Dr Pia Winberg chats to ABC Illawarra about ACES seaweed collaboration
Apr 16 2021
Dr Toni Campbell recently said farewell to the ACES and Intelligent Polymer Research Institute (IPRI) family after what was an amazing journey as a valuable member of the team.
Toni’s time with ACES as Chief Operating Officer dates back to 2009 but her contribution goes even further back, joining as a post-doctoral research fellow in 2001 after completing her PhD at the University of Wollongong (UOW). Undoubtedly, Toni will be missed by all.
To reflect on her time with ACES and IPRI, we caught up with for a conversation and to say one last goodbye.
How long have you been with ACES and IPRI?
My time with Intelligent Polymer Research Institute (IPRI) began when I enrolled in a master’s under the supervision of Professors Anthony Hodgson and Gordon Wallace. After overcoming the initial shock of returning to study, following 19 years in pathology labs working as a medical laboratory scientist, I converted to a PhD in Chemistry, graduating from the UOW in 2000. I joined the group once again in July 2001 as a post-doctoral research fellow.
From October 2009 through to July 2020, I worked in the role of Chief Operations Officer for ARC Centre of Excellence for Electromaterials Science (ACES), whose lead node is IPRI.
How did the opportunity to join first come about?
The opportunity to join the group arose after I met Anthony Hodgson at Wollongong Hospital and listened to all the possibilities he saw with the use of ‘electroactive biomaterials’ and ‘cellular communications’. He arranged a meeting to introduce me to Gordon and their visions of what could be achieved were very inspiring. Gordon, never one to procrastinate, simply said as our meeting wound up, “When can you start?”. I took 18 months leave without pay from my job at the hospital and then completed my PhD part-time whilst continuing to work.
What part would you say you are most proud of?
I must admit, I have never thought of any of my research as my work. I have always been part of a collaborative team and now looking back over the research activities I was actively involved in, I marvel at the range of projects and opportunities that came my way.
My research in the field of electromaterials science involved using non-conducting biodegradable materials as delivery devices for bionics and conducting polymers as sensors and actuators. As an active member of the wider IPRI research team, I was also able to gain a working knowledge of carbon derivatives, such as nanotubes and graphene, and their use in developing composite materials for energy storage and conversion.
As I progressed through my post-doctoral years, I developed projects with external collaborators, both national and international. Some examples include; textile projects with Marks & Spencer (England), CSIRO Textile and Fibre Technology (Geelong), Berlei (Australia), AWI (Australian Wool Innovations) and the University of Wollongong Biomechanics Research laboratory; drug release for epilepsy and nerve conduits work with Bionics Technologies Australia (BTA) and St Vincent’s Hospital Melbourne; and degradable stents with Boston Scientific.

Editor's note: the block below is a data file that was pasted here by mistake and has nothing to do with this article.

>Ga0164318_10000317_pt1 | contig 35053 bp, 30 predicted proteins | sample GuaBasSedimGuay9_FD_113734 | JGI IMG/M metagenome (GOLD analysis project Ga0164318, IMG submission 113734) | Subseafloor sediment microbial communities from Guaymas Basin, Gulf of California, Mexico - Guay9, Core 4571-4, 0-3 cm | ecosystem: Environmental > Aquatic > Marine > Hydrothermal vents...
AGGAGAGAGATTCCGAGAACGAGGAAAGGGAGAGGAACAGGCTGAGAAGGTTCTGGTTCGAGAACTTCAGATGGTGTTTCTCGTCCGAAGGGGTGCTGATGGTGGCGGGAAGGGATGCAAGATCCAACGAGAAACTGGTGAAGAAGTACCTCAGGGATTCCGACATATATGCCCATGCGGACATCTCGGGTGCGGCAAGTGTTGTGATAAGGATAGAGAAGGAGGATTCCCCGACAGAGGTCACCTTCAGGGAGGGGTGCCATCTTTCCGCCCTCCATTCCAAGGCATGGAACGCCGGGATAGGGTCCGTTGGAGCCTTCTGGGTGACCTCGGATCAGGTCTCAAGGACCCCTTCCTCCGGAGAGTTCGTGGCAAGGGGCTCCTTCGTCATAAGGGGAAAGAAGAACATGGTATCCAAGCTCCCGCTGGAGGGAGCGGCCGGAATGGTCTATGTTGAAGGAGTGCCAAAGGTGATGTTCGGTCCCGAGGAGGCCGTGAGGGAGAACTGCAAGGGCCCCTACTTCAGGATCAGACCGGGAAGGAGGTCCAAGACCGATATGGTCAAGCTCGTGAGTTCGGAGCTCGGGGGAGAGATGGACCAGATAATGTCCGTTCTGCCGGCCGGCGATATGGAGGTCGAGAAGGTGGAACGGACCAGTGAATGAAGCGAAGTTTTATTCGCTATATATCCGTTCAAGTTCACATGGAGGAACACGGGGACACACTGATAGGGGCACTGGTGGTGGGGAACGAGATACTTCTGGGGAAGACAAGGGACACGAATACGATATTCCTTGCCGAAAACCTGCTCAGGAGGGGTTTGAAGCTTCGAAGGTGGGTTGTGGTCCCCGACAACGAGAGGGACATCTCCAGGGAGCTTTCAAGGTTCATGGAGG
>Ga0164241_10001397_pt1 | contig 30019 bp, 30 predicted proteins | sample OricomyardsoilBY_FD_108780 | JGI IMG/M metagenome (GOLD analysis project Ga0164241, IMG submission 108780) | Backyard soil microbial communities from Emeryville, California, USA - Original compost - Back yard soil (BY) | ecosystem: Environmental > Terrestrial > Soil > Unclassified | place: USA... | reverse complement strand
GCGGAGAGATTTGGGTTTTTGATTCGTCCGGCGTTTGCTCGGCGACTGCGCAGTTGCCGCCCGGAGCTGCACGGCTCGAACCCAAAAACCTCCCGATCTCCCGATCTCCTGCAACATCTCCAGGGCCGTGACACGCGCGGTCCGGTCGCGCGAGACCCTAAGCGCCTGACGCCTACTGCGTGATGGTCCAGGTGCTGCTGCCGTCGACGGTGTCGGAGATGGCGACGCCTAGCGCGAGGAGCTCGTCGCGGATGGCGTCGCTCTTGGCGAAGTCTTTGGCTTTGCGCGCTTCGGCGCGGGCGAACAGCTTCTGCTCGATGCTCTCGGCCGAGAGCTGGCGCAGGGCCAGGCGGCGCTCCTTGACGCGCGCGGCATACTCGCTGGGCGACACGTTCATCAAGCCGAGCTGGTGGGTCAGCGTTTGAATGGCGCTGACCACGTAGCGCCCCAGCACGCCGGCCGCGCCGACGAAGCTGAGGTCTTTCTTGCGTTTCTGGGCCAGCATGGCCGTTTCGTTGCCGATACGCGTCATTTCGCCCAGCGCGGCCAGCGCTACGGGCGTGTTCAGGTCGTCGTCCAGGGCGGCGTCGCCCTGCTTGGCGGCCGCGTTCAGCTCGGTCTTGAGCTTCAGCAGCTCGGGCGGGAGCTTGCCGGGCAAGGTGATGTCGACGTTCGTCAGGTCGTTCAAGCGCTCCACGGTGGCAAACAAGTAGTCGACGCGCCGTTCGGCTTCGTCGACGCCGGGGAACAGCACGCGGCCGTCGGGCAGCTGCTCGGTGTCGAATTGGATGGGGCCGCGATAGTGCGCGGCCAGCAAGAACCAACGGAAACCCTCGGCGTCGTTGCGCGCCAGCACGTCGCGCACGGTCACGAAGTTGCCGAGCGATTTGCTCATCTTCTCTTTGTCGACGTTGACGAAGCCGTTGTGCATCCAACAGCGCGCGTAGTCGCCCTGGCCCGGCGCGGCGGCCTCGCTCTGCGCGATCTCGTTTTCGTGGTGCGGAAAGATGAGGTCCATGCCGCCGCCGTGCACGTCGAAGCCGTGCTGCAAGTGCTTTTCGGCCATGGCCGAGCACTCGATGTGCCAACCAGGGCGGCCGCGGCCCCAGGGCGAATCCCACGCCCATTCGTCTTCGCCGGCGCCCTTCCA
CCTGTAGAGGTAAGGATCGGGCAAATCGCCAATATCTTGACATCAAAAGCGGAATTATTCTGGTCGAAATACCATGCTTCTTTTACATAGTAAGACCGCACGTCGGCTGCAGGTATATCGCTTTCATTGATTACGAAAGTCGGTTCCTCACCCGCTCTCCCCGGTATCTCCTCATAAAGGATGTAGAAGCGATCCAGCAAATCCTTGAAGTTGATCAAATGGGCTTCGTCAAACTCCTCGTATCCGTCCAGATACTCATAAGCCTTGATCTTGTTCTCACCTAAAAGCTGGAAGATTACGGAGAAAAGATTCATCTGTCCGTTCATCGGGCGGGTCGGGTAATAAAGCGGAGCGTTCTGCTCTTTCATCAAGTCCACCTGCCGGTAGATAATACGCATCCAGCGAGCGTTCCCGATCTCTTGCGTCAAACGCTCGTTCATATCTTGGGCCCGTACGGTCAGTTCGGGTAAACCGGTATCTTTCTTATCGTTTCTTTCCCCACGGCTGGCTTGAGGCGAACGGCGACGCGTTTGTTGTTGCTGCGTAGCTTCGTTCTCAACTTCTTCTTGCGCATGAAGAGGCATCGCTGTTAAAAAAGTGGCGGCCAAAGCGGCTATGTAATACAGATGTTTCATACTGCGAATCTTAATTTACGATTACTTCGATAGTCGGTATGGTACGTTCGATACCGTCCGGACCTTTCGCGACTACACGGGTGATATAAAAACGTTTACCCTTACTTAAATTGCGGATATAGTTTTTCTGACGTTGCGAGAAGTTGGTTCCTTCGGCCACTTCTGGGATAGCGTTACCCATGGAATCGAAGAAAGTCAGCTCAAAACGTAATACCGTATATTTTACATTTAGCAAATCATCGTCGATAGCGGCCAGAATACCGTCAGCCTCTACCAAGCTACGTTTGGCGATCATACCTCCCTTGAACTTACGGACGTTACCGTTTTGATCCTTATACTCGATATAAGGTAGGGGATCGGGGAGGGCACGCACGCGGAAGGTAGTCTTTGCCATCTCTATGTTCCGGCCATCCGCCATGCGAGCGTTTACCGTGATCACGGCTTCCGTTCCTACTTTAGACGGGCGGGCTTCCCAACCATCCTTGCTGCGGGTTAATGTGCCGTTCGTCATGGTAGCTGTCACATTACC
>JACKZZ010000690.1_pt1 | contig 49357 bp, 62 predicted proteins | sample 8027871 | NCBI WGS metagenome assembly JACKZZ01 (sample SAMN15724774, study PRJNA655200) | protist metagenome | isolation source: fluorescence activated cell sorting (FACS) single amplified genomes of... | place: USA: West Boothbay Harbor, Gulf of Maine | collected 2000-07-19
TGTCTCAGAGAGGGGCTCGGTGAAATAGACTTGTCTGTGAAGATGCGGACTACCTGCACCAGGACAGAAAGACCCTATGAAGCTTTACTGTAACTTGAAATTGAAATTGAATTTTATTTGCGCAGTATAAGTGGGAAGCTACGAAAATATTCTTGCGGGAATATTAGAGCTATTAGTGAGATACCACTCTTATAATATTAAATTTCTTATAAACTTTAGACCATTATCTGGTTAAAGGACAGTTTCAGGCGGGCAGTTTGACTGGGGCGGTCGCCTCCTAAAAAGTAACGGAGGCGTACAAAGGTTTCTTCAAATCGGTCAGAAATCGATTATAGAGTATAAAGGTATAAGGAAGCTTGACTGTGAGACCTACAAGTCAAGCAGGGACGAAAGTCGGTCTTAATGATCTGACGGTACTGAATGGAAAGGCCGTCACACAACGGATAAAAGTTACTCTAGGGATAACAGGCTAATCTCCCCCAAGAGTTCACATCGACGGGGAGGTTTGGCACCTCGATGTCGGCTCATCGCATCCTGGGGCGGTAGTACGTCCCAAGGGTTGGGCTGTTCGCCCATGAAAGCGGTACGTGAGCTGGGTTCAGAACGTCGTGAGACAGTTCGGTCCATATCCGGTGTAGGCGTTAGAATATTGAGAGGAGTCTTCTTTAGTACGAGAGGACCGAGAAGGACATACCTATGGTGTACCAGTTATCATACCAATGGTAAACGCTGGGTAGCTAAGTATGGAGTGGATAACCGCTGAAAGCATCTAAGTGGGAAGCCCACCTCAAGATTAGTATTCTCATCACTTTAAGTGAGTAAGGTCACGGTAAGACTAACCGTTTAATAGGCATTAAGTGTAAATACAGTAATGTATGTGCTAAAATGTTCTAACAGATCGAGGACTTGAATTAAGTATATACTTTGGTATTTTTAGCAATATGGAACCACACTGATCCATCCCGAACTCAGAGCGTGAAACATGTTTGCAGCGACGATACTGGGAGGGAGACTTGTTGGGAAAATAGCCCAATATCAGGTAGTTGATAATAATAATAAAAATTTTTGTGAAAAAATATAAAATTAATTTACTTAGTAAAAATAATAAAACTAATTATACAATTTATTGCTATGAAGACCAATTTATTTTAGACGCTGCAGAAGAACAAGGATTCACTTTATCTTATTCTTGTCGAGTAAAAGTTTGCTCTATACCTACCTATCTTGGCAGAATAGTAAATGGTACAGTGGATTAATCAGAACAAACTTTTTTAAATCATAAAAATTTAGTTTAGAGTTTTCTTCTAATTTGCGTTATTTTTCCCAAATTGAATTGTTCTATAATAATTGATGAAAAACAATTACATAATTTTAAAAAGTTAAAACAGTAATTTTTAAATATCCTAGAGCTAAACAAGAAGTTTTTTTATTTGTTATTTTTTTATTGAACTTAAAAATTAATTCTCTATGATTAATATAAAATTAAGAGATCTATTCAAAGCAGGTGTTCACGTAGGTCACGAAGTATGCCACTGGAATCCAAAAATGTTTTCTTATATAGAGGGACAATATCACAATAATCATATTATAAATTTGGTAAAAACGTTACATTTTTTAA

ACES has grown from the vision of 30 chief and partner investigators, into a world-class centre for electromaterials science, creating a well-functioning global research alliance that has delivered and achieved challenging milestones. ACES has provided an outstanding training ground for researchers. All this has been achieved through strong leadership, establishing world-class facilities and an extensive global research collaboration network whilst engaging with end-users to ensure research activities are poised to have a significant impact as well as to encourage entrepreneurship and commercialisation.
I feel that through ACES, the way electromaterials are designed, fabricated and integrated into electrochemical devices to address some of today’s most challenging global problems in clean energy, sustainable manufacturing and innovations in health, all areas of national benefit to the Australian and global communities, has changed forever.
Favourite memory from your time?
The stories and laughs we were able to have! There have been so many stories from everyone’s adventures. You can’t help but smile when remembering those antics and accompanying banter. I won’t say more in case I incriminate myself or others!
Any final words?
I appreciate all the support and friendships formed throughout my journey with ACES and the IPRI team as well as appreciating the opportunities being part of this amazing group of talented individuals has afforded me. I found it very easy to turn up to work on a daily basis.
I wish to say a very special thank you to my boss and ACES Director, Prof Gordon Wallace, whose unflagging optimism, energy and enthusiasm is an inspiration to all who work alongside him (although the operations team were often left to wonder how exactly we managed to pull off everything each and every year – obviously we are a very good team!).
A big thank you to Prof David Officer, for lending me your ear as required, and for all your assistance with those official documents. I never could have done it without you.
I would also like to take this chance to personally and sincerely thank all the staff at the ARC, UOW Research Office Director Sharon Martin and our ACES International Advisory Chair Dame Bridget Ogilvie.
I am confident the ACES team will continue to deliver on their research and training initiatives in 2020, despite this being a very different world because of the pandemic, and achieve outcomes for the benefit of our communities. I wish the team and their collaborators well in their future endeavours as they continue their research journey together.
On behalf of everyone at ACES and IPRI, thank you for your contribution and all the best.